• Elevate the area that was hurt.

To alleviate any minor discomfort or swelling, we also prescribe a non-steroidal anti-inflammatory drug (NSAID). Further treatment of PCL sprains after initial treatment with RICE depends on the grade of the injury:

Your knee could be splinted in a straight-leg position, and you will begin an intensive recovery programme. Grade I and Grade II PCL sprains. This rehabilitation gradually strengthens the muscles (especially the quadriceps) around the knee, supports the joint of the knee, and helps prevent injury to the knee again.

Grade III PCL sprains. Surgery may be advised to reattach it with a screw if the PCL has been pushed away from the bone. If the PCL is totally torn, you can surgically repair it using a tendon from your own body (autograft). Usually, a portion of your own patellar tendon (the tendon below the kneecap) or a segment of the tendon taken from a broad leg muscle replaces the broken PCL. Nearly all of these procedures are conducted using arthroscopic knee surgery (camera-guided), which uses smaller incisions and causes less scarring than conventional surgery. You will wear a long-leg knee brace after surgery to reconstruct the PCL, and eventually begin a recovery programme to strengthen the leg muscles around the knee.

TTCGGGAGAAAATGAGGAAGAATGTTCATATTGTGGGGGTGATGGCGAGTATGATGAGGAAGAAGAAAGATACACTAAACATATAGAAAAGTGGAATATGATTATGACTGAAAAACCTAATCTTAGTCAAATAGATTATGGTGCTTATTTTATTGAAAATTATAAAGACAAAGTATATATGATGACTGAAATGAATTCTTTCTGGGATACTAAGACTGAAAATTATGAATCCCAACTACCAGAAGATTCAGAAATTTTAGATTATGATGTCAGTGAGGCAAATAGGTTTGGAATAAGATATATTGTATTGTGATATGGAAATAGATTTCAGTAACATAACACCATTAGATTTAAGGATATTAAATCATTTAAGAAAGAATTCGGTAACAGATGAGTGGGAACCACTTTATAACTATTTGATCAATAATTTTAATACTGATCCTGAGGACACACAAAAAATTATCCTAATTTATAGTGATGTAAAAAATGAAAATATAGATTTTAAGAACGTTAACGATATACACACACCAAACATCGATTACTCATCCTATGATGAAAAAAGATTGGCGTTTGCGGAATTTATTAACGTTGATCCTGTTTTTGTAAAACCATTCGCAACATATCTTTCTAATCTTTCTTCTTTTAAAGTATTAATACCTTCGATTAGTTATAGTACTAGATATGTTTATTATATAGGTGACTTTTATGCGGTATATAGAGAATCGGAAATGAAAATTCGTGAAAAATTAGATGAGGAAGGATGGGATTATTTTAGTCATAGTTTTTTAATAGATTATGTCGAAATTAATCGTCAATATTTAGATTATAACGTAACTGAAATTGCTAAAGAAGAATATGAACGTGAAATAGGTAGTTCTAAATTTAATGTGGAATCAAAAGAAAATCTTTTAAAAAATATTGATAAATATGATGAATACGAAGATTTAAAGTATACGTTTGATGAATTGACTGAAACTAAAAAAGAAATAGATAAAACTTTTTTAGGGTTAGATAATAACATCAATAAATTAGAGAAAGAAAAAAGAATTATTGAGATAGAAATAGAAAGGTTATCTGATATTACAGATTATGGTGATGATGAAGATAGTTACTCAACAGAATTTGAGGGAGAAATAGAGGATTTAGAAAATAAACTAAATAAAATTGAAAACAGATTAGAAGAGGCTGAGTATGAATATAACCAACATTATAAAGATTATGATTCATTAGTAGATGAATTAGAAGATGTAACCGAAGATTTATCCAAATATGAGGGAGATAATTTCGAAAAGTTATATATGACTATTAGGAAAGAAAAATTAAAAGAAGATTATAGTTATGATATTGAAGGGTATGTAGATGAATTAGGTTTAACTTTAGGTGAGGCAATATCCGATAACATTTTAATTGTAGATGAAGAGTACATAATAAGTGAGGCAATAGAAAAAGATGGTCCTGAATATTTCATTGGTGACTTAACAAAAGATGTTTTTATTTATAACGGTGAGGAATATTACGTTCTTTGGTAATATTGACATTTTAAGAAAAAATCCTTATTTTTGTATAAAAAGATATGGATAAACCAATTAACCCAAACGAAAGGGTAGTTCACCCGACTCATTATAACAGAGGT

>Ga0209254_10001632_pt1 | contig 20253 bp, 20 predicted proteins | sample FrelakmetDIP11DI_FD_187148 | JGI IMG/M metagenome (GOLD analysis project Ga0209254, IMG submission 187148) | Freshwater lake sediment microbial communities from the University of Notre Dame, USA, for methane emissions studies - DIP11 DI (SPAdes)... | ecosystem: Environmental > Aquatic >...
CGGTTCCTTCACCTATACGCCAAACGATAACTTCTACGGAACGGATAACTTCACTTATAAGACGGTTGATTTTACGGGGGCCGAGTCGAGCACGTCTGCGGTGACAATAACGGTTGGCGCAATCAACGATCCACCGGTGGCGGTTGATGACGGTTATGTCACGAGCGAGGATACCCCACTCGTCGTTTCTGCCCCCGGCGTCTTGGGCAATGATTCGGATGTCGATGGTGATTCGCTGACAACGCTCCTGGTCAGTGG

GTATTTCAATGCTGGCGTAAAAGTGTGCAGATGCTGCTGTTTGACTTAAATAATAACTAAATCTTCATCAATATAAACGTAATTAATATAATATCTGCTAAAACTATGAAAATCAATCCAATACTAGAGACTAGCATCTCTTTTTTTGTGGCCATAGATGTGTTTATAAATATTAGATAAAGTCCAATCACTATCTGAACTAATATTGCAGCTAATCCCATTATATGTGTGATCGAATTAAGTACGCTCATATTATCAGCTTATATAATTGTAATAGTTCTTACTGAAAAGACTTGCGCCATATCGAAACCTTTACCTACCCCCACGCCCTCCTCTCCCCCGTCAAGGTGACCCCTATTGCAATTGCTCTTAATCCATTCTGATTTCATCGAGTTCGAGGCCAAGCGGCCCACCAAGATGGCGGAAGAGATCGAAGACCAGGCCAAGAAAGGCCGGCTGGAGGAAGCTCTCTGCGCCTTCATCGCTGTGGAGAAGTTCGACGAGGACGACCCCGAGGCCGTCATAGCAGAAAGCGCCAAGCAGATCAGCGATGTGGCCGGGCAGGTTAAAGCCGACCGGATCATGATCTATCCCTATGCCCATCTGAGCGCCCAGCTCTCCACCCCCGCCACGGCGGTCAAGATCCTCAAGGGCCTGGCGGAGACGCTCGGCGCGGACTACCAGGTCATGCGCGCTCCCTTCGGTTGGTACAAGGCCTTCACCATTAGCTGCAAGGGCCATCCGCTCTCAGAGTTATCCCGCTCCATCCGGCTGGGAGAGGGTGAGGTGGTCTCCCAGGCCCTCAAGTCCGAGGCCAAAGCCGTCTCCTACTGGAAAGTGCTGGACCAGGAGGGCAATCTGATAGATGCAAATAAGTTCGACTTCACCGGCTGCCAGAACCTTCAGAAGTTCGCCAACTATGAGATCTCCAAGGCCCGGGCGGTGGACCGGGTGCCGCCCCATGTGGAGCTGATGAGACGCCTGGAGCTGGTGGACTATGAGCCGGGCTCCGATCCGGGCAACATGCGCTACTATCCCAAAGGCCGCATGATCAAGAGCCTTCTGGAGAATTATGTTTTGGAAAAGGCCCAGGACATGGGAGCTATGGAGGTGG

Recovery posterior cruciate ligament (PCL)

Depending on the seriousness of your injury, your recovery programme and the types of sports you play, how long a PCL injury lasts. Complete recovery takes 4 to 12 months in most cases.